Subscribe to
Opera Today

Receive articles and news via RSS feeds or email subscription.


twitter_logo[1].gif



9780521746472.png

0810888688.gif

0810882728.gif

Recently in Performances

Samling Showcase, Wigmore Hall

Founded in 1996, Samling describes itself as a charity which ‘inspires musical excellence in young people’.

La cenerentola in San Francisco

The good news is that you don’t have to go all the way to Pesaro for great Rossini.

Rameau : Maître à danser - William Christie, Barbican London

Maître à danser: William Christie and Les Arts Florissants at the Barbican, London, presented a defining moment in Rameau performance practice, choreographed with a team of dancers. Maître à danser, not master of the dance but a master to be danced to: there's a difference. Rameau's music takes its very pulse from dance. Hearing it choreographed connects the movement in the music to the exuberant physical expressiveness that is dance.

Le Nozze di Figaro — or Sex on the Beach?

The most memorable thing (and definitely not in a good way) about this performance of Le Nozze di Figaro at the Serbian National Theatre in Belgrade was the self-serving, infantile, offensive and just plain wrong production by celebrated Serbian theatre director Jagoš Marković.

The Met mounts a well sung but dramatically unconvincing ‘Carmen’

Should looks matter when casting the role of the iconic temptress for HD simulcast?

Maurice Greene’s Jephtha

Maurice Greene (1696-1755) had a highly successful musical career. Organist of St. Paul’s Cathedral, a position to which he was elected when he was just 22 years-old, he later became organist of the Chapel Royal, Professor of Music at the University of Cambridge and, from 1735, Master of the King’s Music.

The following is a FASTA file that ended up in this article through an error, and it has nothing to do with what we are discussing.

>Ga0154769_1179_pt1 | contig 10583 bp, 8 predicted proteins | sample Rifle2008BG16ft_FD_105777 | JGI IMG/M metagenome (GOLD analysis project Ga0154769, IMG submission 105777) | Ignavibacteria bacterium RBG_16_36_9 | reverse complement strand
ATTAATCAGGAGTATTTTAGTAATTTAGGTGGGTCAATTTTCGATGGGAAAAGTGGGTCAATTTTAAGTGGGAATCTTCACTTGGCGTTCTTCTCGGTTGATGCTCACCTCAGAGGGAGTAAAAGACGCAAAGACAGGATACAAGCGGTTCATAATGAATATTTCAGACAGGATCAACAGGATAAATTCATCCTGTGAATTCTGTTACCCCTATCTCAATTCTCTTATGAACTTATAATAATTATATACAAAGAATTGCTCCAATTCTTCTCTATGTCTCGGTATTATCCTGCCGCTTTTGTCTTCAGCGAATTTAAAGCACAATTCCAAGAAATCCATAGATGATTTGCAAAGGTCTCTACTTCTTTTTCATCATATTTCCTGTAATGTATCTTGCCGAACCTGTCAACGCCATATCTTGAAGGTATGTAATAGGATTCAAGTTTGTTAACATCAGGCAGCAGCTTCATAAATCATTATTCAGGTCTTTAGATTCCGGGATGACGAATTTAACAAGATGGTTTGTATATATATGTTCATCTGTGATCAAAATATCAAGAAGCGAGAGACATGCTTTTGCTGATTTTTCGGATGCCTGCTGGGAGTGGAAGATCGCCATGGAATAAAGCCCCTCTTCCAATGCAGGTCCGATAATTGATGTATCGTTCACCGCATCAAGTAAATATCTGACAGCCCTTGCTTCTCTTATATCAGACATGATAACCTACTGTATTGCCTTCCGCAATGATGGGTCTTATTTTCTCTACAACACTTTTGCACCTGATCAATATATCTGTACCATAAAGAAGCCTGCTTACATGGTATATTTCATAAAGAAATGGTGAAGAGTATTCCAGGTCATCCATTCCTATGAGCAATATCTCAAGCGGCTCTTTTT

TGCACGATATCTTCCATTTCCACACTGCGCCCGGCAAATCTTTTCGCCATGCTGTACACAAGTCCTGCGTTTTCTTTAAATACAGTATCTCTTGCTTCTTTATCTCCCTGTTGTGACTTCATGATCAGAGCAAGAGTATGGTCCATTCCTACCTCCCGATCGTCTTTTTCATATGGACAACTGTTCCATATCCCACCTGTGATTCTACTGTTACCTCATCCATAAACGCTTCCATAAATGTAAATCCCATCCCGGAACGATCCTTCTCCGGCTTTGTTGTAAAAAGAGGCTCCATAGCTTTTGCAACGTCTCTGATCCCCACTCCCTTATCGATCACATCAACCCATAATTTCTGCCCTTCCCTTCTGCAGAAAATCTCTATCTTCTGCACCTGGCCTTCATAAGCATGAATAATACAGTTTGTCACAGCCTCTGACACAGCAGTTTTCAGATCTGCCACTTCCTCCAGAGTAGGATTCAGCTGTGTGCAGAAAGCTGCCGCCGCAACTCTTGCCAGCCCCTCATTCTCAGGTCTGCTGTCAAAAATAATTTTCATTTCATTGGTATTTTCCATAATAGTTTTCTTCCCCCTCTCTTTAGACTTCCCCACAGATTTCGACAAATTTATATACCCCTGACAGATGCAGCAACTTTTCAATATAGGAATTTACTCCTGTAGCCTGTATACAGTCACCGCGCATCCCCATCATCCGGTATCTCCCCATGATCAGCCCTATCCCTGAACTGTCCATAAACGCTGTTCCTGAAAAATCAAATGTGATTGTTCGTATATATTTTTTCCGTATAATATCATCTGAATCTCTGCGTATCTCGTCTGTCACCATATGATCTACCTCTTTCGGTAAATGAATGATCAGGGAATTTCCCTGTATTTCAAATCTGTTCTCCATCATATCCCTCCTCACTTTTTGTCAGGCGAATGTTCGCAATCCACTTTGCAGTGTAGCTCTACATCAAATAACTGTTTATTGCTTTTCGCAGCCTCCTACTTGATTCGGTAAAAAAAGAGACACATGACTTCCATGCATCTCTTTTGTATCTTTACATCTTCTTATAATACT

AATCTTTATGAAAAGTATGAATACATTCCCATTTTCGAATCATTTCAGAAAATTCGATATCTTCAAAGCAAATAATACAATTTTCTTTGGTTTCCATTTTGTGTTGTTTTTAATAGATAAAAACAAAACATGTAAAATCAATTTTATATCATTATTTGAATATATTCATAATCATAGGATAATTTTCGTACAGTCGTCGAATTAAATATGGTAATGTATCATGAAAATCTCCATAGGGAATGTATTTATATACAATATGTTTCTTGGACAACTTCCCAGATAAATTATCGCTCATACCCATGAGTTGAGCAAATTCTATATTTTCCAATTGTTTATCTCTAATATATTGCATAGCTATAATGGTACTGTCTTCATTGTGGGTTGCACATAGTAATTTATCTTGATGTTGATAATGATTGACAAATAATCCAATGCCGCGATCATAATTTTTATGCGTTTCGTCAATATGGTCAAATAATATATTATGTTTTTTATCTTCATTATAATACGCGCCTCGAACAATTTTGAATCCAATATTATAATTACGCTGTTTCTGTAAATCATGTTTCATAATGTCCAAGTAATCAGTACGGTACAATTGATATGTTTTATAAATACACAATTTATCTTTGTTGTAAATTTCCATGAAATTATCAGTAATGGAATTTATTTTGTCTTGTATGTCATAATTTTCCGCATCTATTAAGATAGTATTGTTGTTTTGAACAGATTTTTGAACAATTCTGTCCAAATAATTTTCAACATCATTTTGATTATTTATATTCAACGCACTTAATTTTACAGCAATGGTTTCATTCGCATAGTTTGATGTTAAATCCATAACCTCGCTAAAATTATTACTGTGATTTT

Tosca in San Francisco

Yet another Tosca is hardly exciting news, if news at all. The current five performances have come just two years after SFO alternated divas Angela Gheorghiu and Patricia Racette in the title role.

Antonin Dvořák: The Cunning Peasant (Šelma Sedlák)

What an enjoyable opportunity to encounter Dvořák’s sixth opera, Šelma Sedlák¸or The Cunning Peasant!

Idomeneo, Royal Opera

Whether biblical parable or mythological moralising, it’s all the same really: human hubris, humility, sacrifice and redemption.

Donizetti’s Les Martyrs — Opera Rara, London

Opera Rara brought a rare performance of Donizetti’s first opera for the Paris Opera to the Royal Festival Hall on 4 November 2014, following recording sessions for the opera.

Luca Pisaroni in San Diego

Bass baritone, Luca Pisaroni, known to opera lovers throughout the world for his excellence in Mozart roles, offered San Diego vocal aficionados a double treat on October 28th: his mellifluous voice, and a recital of German songs.

La bohème, ENO

Jonathan Miller’s production of La bohème for ENO, shared with Cincinnati Opera, sits uneasily, at least as revived by Natascha Metherell, between comedy and tragedy.

Florian Boesch, Wigmore Hall - Liszt, Strauss and Schubert

Any Florian Boesch and Malcolm Martineau performance is superb, but this Wigmore Hall recital surprised, too. Boesch's Schubert is wonderful, but this time, it was his Liszt and Strauss songs which stood out. This year at the Wigmore Hall, we've heard a lot of Liszt and a lot of Richard Strauss everywhere, establishing high standards, but this was special.